THIRUVANANTHAPURAM: Ranjitha (name changed), a teacher with a CBSE-affiliated school on the outskirts of the capital, is at her wits’ end as her family budget is about to go for a toss. On Friday, she got a call from the school saying only half her salary would be credited this month.
In the wake of the lockdown, private school managements have tightened their purse strings. They are preempting a possible economic slump in all sectors leading to large-scale default in school fees or even a massive exodus of students to government schools in the upcoming academic year.
"We recently moved into a new house, the EMI of which I share with my husband who runs a book store near the school. Ever since the closure of schools on March 11, the shop has made no revenue. Besides other household expenses, we have to bear the huge cost of medicines for my in-laws and salary for the home nurse. We've no idea how we will manage this month," says the teacher.
Ranjitha is among the nearly one lakh teaching and non-teaching staff working in
close to 1,400 CBSE-affiliated schools across the state. If unaided schools following state syllabus and ICSE-affiliated schools are taken into account, the numbers would be much higher.
Income dries up
With the state government directing educational institutions to defer fee collection
for the time being, many private school managements are finding it tough to foot their staff's salary bill. "CBSE-affiliated schools survive on fees collected from students. Expenses such as monthly salaries of teachers, support staff and other related expenses are met from this collection," said Indira Rajan, chief patron, Council of CBSE Schools, Kerala.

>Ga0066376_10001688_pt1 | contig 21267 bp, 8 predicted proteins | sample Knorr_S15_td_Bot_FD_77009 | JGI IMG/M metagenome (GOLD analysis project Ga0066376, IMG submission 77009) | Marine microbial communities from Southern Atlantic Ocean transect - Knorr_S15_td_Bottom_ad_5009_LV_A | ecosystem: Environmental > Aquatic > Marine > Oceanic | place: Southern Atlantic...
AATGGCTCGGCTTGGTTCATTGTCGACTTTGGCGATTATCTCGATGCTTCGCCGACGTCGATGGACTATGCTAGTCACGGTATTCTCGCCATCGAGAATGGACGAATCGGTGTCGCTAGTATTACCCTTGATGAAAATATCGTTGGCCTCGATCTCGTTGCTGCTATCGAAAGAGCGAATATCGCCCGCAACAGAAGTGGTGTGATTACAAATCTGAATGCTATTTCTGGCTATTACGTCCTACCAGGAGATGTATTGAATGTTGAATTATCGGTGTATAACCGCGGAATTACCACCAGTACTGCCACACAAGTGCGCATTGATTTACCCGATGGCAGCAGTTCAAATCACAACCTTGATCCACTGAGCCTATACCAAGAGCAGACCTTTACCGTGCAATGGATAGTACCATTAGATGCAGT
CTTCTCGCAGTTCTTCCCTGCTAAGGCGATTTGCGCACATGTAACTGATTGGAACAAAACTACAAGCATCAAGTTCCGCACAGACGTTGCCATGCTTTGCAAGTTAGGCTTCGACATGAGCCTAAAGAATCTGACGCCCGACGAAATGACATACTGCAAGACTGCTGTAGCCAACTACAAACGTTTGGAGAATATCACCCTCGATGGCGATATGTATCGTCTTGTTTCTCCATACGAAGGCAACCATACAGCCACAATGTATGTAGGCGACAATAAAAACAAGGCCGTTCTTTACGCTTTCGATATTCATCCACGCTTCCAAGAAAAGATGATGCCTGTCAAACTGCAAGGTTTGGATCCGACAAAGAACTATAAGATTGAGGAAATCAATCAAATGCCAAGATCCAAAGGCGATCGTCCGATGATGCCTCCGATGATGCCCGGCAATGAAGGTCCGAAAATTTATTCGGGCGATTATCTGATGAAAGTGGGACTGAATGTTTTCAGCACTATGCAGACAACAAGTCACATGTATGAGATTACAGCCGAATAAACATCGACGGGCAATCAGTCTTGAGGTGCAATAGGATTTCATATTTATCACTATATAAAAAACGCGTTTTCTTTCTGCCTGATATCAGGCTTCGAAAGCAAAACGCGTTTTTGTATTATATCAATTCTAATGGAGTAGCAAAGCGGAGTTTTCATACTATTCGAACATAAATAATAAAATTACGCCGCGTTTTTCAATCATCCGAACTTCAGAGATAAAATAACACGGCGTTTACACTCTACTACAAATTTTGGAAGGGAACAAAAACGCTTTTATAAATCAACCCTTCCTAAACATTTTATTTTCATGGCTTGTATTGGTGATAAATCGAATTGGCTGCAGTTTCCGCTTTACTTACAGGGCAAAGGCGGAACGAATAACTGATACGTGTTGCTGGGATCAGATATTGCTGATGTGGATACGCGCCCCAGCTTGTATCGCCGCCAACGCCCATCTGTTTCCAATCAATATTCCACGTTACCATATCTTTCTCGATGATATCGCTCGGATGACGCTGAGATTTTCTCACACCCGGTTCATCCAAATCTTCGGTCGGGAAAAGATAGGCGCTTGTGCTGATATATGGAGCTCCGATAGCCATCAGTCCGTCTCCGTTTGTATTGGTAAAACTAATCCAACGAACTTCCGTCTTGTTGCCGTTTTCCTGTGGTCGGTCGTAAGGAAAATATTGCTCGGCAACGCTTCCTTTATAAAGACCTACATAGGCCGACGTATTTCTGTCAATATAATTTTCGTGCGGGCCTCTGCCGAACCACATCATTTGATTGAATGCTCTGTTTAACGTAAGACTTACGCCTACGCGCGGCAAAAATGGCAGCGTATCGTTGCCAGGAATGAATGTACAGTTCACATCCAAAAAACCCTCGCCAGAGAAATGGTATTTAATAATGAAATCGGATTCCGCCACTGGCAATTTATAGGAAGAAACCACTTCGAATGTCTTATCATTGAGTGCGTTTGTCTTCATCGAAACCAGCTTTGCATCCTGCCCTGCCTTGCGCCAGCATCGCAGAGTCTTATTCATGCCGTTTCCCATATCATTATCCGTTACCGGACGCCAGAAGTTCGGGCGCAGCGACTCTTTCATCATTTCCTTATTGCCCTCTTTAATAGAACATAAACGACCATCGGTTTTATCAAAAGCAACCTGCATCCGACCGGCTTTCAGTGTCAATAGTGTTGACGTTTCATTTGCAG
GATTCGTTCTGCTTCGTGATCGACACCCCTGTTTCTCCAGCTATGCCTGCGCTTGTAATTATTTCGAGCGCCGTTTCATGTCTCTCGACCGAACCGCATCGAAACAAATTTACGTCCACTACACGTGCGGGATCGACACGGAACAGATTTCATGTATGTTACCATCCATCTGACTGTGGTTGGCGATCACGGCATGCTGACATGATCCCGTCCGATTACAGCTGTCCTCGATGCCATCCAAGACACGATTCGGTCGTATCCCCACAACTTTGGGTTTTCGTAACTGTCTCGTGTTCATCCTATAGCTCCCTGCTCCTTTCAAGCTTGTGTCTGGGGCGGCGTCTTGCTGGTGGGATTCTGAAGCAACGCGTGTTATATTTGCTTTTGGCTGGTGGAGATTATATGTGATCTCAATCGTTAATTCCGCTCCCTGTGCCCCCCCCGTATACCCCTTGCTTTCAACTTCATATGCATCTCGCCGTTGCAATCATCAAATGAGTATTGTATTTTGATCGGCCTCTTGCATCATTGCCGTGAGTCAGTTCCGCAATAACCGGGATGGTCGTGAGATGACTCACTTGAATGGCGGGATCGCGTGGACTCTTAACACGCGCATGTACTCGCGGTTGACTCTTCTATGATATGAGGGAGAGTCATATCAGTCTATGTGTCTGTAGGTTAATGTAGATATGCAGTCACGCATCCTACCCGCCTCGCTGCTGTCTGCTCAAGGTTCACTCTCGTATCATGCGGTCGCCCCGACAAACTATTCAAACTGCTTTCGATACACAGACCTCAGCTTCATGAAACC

As per rough estimates, CBSE-affiliated schools entail an expense of around Rs 210
crore every month in terms of salary. The next fee collection is due from May. However, managements expect at least a 60 per cent drop in collection, affecting
payment of staff salaries.
Schools approach Centre
The Council of CBSE Schools, Kerala, has submitted a memorandum to Union Finance Minister Nirmala Sitharaman to resolve the crisis. The association with over
1,350 member schools has urged the minister to take up with various banks the
proposal to sanction interest-free soft loans to schools for the next six months
"The salary of staff from March to August 2020 may be sanctioned by the respective
branch of the bank, where the school maintains its account, as an interest free loan. The loan can be liquidated once the situation improves and the schools reopen," said the memorandum.